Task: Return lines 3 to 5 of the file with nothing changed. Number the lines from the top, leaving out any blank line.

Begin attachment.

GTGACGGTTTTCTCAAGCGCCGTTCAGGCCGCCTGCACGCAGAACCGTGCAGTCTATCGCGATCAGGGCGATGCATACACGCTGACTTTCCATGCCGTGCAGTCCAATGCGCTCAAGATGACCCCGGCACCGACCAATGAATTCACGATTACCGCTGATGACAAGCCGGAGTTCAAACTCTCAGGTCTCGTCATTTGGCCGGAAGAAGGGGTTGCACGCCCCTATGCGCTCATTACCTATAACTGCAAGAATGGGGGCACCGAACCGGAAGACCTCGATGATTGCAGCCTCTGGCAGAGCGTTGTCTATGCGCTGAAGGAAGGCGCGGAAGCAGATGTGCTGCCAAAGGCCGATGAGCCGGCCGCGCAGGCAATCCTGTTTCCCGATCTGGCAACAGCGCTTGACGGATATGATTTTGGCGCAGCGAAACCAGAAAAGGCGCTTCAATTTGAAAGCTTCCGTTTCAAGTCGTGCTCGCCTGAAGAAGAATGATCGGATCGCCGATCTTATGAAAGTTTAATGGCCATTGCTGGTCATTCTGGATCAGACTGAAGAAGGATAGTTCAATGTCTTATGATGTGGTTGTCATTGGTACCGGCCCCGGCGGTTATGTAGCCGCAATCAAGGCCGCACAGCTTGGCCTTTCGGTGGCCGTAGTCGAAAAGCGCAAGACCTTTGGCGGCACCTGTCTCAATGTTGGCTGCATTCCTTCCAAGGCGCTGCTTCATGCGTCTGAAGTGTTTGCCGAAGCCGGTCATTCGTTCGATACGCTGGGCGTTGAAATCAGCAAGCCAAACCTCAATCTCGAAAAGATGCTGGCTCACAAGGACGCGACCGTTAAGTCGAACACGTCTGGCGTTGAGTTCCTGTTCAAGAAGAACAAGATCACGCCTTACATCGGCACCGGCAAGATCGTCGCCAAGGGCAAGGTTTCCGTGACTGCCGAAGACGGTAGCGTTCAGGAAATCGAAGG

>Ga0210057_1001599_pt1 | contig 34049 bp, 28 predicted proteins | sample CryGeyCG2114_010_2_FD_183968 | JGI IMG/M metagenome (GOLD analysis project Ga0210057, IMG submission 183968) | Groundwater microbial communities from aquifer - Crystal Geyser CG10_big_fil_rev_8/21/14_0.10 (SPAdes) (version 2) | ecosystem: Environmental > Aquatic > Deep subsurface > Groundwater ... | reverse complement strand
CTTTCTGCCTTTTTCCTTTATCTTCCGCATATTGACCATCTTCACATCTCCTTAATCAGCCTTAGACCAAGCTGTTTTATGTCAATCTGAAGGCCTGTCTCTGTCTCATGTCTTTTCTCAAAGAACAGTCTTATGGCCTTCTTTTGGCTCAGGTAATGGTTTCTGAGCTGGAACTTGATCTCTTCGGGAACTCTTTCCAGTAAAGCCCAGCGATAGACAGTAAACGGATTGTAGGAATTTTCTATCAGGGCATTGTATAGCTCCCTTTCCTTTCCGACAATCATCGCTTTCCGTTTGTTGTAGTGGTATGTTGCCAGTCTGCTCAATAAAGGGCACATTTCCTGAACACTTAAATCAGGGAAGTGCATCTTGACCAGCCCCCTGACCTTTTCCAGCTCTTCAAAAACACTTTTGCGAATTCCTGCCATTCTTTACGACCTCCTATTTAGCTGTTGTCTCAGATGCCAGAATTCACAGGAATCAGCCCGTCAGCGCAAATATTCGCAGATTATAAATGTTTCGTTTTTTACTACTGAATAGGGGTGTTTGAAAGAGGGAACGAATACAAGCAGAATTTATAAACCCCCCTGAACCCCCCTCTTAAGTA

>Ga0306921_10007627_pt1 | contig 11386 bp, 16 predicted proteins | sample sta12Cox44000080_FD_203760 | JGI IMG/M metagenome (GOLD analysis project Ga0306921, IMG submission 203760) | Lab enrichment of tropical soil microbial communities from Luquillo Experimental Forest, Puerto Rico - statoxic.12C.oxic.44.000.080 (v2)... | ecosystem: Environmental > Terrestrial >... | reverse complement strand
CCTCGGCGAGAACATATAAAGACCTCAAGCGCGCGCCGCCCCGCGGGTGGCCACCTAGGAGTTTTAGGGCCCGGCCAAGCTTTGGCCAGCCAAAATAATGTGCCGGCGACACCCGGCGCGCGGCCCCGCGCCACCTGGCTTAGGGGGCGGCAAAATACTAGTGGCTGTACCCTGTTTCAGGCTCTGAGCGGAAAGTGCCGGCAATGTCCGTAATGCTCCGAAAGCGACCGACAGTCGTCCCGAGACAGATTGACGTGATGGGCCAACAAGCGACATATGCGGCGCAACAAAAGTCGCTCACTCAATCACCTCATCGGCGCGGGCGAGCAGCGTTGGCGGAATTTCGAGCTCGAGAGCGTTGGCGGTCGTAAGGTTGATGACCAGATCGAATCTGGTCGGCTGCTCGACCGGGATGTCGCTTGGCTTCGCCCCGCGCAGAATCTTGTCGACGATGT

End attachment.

CTTTCTGCCTTTTTCCTTTATCTTCCGCATATTGACCATCTTCACATCTCCTTAATCAGCCTTAGACCAAGCTGTTTTATGTCAATCTGAAGGCCTGTCTCTGTCTCATGTCTTTTCTCAAAGAACAGTCTTATGGCCTTCTTTTGGCTCAGGTAATGGTTTCTGAGCTGGAACTTGATCTCTTCGGGAACTCTTTCCAGTAAAGCCCAGCGATAGACAGTAAACGGATTGTAGGAATTTTCTATCAGGGCATTGTATAGCTCCCTTTCCTTTCCGACAATCATCGCTTTCCGTTTGTTGTAGTGGTATGTTGCCAGTCTGCTCAATAAAGGGCACATTTCCTGAACACTTAAATCAGGGAAGTGCATCTTGACCAGCCCCCTGACCTTTTCCAGCTCTTCAAAAACACTTTTGCGAATTCCTGCCATTCTTTACGACCTCCTATTTAGCTGTTGTCTCAGATGCCAGAATTCACAGGAATCAGCCCGTCAGCGCAAATATTCGCAGATTATAAATGTTTCGTTTTTTACTACTGAATAGGGGTGTTTGAAAGAGGGAACGAATACAAGCAGAATTTATAAACCCCCCTGAACCCCCCTCTTAAGTA

>Ga0306921_10007627_pt1 | contig 11386 bp, 16 predicted proteins | sample sta12Cox44000080_FD_203760 | JGI IMG/M metagenome (GOLD analysis project Ga0306921, IMG submission 203760) | Lab enrichment of tropical soil microbial communities from Luquillo Experimental Forest, Puerto Rico - statoxic.12C.oxic.44.000.080 (v2)... | ecosystem: Environmental > Terrestrial >... | reverse complement strand
CCTCGGCGAGAACATATAAAGACCTCAAGCGCGCGCCGCCCCGCGGGTGGCCACCTAGGAGTTTTAGGGCCCGGCCAAGCTTTGGCCAGCCAAAATAATGTGCCGGCGACACCCGGCGCGCGGCCCCGCGCCACCTGGCTTAGGGGGCGGCAAAATACTAGTGGCTGTACCCTGTTTCAGGCTCTGAGCGGAAAGTGCCGGCAATGTCCGTAATGCTCCGAAAGCGACCGACAGTCGTCCCGAGACAGATTGACGTGATGGGCCAACAAGCGACATATGCGGCGCAACAAAAGTCGCTCACTCAATCACCTCATCGGCGCGGGCGAGCAGCGTTGGCGGAATTTCGAGCTCGAGAGCGTTGGCGGTCGTAAGGTTGATGACCAGATCGAATCTGGTCGGCTGCTCGACCGGGATGTCGCTTGGCTTCGCCCCGCGCAGAATCTTGTCGACGATGT